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Comparison between the OECD Guiding Principle and the BEPS Principal Purpose Test: And does the Guiding Principle or the Principal Purpose Test solve the debate of states applying domestic GAAR provisions to disallow the treaty benefits?
Uppsala University, Disciplinary Domain of Humanities and Social Sciences, Faculty of Law, Department of Law.
2018 (English)Independent thesis Advanced level (degree of Master (One Year)), 10 credits / 15 HE creditsStudent thesis
Abstract [en]

The issue of states applying their domestic GAAR provisions to override treaties has been extensively debated in the legal literature. States fighting treaty abuse can be an understandable action; in the same time treaty override is considered as violating international law principles.  States have different views on the issue, which leads to different practices. That leads to states not trusting each other on fulfilling their obligations under the treaties.

       The OECD in the 2003 Model Tax Conventions’ Commentary to Article 1 establishes the Guiding Principle. A test that if fulfilled would allow states to apply their domestic GAAR provisions in case of a treaty abuse. The Guiding Principle lacks any further instructions how the principle should be interpreted. And certain states might have issues with legally applying the principle, as it is established only in the Commentary. The Guiding Principle did not receive the expected support by the OECD members. Thus the debate was still left open.

       In 2015 the BEPS Project under the Final Report of Action 6 establish a Principal Purpose Test. The idea behind the test is the same as under the Guiding Principle. The PPT in a way has improved the Guiding Principle. It has its own commentary, establishing the requirements. The PPT will serve, as a clause that will be modified in the tax treaties, therefore also the application should not be an issue, at least for states that will include this clause when signing the MLI.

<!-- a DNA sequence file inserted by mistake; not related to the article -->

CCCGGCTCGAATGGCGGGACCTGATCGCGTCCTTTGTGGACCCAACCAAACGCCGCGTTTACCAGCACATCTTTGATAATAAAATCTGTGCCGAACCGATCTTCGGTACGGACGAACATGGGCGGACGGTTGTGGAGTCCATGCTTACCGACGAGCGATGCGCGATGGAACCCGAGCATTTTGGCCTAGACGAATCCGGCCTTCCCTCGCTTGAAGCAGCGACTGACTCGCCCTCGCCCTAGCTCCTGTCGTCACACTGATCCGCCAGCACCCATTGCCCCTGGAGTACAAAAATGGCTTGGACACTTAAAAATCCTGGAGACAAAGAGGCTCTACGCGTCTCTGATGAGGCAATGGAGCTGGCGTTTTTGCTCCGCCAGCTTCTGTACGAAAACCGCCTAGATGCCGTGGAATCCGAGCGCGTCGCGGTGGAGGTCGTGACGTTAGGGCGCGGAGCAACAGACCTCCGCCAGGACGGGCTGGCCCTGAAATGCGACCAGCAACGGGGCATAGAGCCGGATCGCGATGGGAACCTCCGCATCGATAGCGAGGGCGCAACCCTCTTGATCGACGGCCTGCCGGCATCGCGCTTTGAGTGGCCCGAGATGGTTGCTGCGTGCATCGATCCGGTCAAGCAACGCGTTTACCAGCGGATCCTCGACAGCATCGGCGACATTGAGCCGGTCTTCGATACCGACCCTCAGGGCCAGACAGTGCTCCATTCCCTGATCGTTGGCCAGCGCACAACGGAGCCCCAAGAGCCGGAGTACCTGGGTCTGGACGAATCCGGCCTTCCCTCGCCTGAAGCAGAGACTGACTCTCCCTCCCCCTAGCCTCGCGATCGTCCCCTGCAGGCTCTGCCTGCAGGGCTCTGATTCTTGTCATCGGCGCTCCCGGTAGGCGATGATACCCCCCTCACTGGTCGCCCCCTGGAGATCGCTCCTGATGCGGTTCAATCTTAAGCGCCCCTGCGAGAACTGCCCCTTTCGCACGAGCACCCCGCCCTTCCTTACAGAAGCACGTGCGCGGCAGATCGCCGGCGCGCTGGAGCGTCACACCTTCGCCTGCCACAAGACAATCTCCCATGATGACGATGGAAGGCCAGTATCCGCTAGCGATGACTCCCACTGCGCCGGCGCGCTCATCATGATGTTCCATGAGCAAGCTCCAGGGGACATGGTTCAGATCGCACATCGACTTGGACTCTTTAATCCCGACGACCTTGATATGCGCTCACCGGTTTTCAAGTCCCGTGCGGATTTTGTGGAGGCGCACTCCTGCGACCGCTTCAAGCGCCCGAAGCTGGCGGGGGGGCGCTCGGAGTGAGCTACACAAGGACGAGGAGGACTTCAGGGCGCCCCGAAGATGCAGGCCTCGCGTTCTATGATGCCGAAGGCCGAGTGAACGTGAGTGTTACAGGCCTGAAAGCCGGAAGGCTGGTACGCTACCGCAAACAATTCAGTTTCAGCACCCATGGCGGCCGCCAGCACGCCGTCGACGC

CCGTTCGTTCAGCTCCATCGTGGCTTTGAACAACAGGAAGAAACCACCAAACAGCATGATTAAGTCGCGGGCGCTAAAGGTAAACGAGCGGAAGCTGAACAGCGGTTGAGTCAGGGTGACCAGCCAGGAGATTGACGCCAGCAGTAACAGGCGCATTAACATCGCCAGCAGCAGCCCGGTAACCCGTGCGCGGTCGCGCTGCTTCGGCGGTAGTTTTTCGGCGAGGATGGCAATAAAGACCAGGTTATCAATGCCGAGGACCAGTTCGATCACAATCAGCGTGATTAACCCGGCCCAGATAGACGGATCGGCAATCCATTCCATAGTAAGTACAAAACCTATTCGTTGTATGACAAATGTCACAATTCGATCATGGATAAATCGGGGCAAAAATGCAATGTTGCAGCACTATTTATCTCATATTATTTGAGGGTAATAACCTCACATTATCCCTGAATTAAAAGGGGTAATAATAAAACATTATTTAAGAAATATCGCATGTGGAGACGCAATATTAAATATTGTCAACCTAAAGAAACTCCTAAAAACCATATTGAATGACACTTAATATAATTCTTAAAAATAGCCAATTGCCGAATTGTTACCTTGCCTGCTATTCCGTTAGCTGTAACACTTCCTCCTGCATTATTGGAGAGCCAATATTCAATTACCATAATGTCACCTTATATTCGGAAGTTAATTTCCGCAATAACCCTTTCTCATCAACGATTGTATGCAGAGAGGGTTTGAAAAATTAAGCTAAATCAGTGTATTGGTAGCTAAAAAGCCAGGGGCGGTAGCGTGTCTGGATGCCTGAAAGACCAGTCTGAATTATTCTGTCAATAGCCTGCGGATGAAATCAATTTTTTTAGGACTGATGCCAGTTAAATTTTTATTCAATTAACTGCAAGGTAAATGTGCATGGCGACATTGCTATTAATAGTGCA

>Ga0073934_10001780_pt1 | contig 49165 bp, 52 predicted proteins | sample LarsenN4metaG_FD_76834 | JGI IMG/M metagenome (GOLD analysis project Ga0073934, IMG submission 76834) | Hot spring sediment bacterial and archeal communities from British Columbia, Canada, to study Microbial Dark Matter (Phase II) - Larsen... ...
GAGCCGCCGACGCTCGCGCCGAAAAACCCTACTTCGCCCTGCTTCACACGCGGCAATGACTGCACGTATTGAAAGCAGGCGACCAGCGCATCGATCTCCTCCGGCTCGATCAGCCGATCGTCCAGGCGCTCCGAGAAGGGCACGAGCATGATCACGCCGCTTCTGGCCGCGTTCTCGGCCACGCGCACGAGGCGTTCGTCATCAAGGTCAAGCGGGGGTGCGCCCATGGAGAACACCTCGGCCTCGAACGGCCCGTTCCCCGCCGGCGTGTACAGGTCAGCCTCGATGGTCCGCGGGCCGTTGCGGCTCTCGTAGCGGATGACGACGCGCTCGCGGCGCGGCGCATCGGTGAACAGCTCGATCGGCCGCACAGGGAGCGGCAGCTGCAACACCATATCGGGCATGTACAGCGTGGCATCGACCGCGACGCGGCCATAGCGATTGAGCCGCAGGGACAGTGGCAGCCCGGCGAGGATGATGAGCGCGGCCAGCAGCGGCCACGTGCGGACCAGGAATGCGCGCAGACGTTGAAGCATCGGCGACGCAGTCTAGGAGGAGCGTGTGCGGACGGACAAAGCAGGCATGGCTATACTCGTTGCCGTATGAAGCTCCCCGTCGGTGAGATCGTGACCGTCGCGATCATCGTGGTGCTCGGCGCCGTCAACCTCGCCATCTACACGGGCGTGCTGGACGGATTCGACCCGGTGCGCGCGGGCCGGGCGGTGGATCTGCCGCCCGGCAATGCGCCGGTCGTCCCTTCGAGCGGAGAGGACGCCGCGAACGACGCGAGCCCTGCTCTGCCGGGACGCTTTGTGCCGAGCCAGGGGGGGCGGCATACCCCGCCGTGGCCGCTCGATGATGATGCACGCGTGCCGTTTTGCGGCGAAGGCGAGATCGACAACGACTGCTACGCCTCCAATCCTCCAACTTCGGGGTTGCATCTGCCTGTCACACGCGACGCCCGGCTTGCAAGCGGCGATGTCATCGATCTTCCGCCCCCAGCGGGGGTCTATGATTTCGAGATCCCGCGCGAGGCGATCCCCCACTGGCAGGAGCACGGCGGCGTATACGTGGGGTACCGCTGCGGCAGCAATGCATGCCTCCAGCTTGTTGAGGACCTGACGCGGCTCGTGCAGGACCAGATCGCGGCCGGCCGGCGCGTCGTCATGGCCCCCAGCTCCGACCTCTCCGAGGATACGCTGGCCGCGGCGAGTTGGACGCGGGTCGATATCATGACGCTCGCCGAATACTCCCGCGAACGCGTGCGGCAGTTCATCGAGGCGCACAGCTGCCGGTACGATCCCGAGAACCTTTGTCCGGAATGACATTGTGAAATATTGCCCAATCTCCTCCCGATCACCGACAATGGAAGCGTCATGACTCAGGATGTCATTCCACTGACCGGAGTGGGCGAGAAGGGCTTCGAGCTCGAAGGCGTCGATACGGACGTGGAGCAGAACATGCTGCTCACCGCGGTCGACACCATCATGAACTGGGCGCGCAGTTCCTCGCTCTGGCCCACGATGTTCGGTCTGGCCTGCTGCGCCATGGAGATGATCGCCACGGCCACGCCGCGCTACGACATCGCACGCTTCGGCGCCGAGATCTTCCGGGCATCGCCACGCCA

Of course also the PPT is not perfect, and legal scholars have criticized it.  Even though the PPT has established a commentary, some of the elements are still left to be too vague. The PPT is different from the Guiding Principle, the level of proof that the tax authorities have to prove has been lowered, and the burden of proof has also partly shifted to the taxpayer. To some extent it can be argued that the PPT favors the tax authorities.

            However, the MLI and the PPT has yet to still come in force, how states will apply it is to be seen. But in the authors view the PPT should conclude the debate of states applying their domestic GAAR to override the treaty benefits (at best for those states that will include the PPT in their MLI). Main argument is that the PPT was created as a similar to GAAR provision that will exist on a treaty level. In case of a treaty abuse states will not have to apply their domestic law, but they will be able to apply the PPT to disallow the treaty benefits.

Place, publisher, year, edition, pages
2018. , p. 43
National Category
Law
Identifiers
URN: urn:nbn:se:uu:diva-352273OAI: oai:DiVA.org:uu-352273DiVA, id: diva2:1212594
Educational program
Master Programme in International Tax Law and EU Tax Law
Supervisors
Examiners
Available from: 2018-07-02 Created: 2018-06-02 Last updated: 2018-07-02Bibliographically approved

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